How I Embraced My Identity – Guest Blog From JR Strayve, Jr.
My “day job” as they say, is as a Financial Planner, but my heart is creative and has been for a very long time.
While recuperating from an accident and forced to take time from work, a story grew within me and I listened. I am now on the path of publishing the first of many books about a British royal born in 1860 named Braxton who happens to be gay, as am I.
When I initially set about writing Braxton’s Century, there was no real thought given to anything but telling a vibrant, romanticized and compelling story. The saga was to focus on an “ideal” man who is compassionate, gifted, intelligent, and ambitious. Indeed, Braxton is all those things, but as in life, the unexpected happened and human nature took hold.
As I composed the story, the characters I brought to life embodied and experienced much of what I had experienced.
Looking back at my journey crafting the manuscript, I must sheepishly admit that there is a woeful presence of evidentiary therapeutic prose. Within this prose lay intimate details of my own conflict, ecstasy, pain, joy, confusion, and resolution.
It never occurred to me that I would complete a manuscript that emboldened and ennobled diverse sexuality. This was supposed to be a story about a man that I hoped would appeal to a variety of readers.
As I continued telling the tale, I was inwardly alarmed at the offense that this story might cause, should my “target” audience take umbridge and flee from a novel that threatened their comfort.
This concern slowly gave rise to the idea that perhaps the book may now have a worthier purpose than just spinning a good yarn. I was perplexed. Where was this coming from?
Energized, I began to embrace my characters and their sexuality. Soon it was revealed that my theme was emanating from my own deepest angst. Authenticity, self-confidence, and acceptance of one’s sexuality was the foundation. What would happen if some of the characters embraced who they were? What would happen if this realization was harnessed?
I was determined to show people not defined by their sexuality but empowered by it.
Don’t get your hopes up, this epic tale places our characters “up front and center” on the world stage between 1860 & 1960. There is no “Broadway Musical” or “Gay hallelujah” event breaking out across Europe, India, China, Japan, and the America’s in the late 19th and early 20th Centuries.
What the characters experience in this story is real. Some of it is surprising. Some of it is beautiful. Some of it is devastating and tragic. There are consequences. Choices are made. The characters come alive and the reader is viscerally enveloped by their choices.
Fear, hate, hiding, rejection, ridicule, and preoccupation with diverse sexual orientation often limits the manifestation of the very special parts of who we are as individuals. I lived that life for 53 years.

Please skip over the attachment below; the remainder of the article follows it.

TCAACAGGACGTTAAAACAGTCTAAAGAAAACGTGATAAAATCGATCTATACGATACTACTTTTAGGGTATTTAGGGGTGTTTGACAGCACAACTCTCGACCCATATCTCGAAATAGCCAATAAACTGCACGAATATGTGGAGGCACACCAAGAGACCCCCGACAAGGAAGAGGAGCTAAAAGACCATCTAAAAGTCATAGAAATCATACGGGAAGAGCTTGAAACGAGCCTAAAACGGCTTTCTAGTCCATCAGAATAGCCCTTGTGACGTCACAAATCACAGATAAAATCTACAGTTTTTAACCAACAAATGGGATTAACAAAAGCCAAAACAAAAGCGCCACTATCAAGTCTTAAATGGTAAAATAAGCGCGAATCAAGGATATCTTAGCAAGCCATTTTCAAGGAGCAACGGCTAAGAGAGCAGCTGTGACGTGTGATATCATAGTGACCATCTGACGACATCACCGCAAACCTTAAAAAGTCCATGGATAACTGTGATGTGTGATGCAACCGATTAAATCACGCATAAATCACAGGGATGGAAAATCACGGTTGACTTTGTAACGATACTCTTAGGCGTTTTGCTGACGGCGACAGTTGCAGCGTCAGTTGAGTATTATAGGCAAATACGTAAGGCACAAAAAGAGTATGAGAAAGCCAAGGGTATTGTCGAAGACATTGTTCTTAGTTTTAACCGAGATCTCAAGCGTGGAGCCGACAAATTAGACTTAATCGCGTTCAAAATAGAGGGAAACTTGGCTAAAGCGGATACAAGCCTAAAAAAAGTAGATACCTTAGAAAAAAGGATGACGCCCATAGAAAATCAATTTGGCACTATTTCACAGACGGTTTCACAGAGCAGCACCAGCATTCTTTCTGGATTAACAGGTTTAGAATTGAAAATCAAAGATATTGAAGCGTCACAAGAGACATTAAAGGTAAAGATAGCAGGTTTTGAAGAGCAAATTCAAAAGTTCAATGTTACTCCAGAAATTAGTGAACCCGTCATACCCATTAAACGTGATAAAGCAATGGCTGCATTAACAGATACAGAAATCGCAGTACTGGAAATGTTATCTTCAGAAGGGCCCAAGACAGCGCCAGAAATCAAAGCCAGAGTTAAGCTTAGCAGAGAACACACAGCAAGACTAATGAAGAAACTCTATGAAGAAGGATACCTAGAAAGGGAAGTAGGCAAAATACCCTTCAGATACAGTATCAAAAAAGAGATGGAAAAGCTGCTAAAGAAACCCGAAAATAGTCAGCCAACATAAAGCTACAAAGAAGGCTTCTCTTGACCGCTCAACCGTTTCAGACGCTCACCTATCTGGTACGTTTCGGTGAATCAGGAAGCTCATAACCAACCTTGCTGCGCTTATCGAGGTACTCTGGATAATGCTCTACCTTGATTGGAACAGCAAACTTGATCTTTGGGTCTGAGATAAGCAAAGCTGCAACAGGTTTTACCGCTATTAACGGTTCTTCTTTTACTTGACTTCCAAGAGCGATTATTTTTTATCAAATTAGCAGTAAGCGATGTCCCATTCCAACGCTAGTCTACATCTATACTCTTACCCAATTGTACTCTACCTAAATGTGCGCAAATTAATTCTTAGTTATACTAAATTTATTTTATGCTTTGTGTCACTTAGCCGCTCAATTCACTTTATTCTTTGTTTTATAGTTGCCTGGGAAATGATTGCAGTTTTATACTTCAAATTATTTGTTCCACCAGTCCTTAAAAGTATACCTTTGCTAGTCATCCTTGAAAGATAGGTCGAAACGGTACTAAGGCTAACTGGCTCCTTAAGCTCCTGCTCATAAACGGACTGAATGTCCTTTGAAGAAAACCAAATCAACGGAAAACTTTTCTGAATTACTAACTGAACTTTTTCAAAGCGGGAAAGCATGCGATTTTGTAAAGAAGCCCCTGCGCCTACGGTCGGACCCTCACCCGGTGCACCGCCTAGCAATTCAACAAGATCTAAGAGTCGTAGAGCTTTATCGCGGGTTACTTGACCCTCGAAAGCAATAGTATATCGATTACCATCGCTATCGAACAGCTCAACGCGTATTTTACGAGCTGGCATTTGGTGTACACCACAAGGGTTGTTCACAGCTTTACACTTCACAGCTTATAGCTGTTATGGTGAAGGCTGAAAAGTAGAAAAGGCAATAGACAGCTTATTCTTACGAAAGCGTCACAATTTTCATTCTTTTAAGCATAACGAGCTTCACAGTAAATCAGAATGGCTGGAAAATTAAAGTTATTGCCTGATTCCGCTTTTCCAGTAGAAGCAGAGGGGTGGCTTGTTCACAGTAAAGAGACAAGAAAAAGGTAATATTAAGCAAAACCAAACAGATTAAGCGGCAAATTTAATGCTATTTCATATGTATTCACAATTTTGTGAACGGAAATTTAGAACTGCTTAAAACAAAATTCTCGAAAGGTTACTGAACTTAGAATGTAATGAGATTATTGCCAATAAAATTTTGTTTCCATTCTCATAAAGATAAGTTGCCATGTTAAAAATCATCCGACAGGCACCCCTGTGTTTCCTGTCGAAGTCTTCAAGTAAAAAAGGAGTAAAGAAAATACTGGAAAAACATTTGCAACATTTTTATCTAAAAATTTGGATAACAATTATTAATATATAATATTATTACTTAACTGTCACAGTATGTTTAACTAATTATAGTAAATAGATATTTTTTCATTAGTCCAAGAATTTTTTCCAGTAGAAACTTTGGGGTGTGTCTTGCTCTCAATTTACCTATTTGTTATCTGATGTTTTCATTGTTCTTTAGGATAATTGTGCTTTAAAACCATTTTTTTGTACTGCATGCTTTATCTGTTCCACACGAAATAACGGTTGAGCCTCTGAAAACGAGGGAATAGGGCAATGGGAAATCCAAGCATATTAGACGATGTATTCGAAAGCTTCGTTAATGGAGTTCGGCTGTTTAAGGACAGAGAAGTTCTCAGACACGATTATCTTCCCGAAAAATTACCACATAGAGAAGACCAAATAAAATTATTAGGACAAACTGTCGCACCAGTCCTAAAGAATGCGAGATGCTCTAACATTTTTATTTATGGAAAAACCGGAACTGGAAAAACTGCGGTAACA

Many of my readers will have experienced similar situations and my message to them is to live as authentic a life as possible. This means an authenticity that strengthens.
Muster your courage and be true to who you are.
We are all writing our own life’s story with every breath we take. It does not matter who else might read that story.
You, the author of your life’s story, are the only one that matters.
Make the choices and decisions that serve your purposes especially when your purposes can and will serve the greater “good”. That will happen when you manifest all that is good within you. Your success is predicated on you fearlessly and purposefully seizing your talents and gifts.
No one person has the answer for anyone but themselves.
Be prepared to deal with the consequences. The answers, choices, and consequences are not “black & white.”
How you deal with choices that life puts before you, and the consequences, will in many ways define you. You decide how you would like to define yourself, Prince Braxton sure did.
About The Author
J.R. Strayve, Jr. served in the United States Marine Corps for ten years, earning the rank of Captain. He still resides in San Diego where he remains friends with the mother of his three biological children. He and his wife also helped raise a niece due to unexpected family difficulties.
Strayve has been active in the Hillcrest Business Association, is a former member of the San Diego Human Dignity Foundation, was an active volunteer for the LGBT Center Senior Housing Initiative and was on the Membership Committee for the San Diego University Club. He was an arts and entertainment reviewer for The San Diego Theatre Review, writing reviews for music and theatre.
His full-time job is as a Financial Planner, but his passion is writing.
To receive updates on J.R. Strayve’s “Braxton’s Century” and his other exciting projects visit http://www.braxtonscentury.com/
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For more information about how Gina works with individuals on bringing ALL of who you are to work and your life visit https://www.ginabattye.com/individuals.
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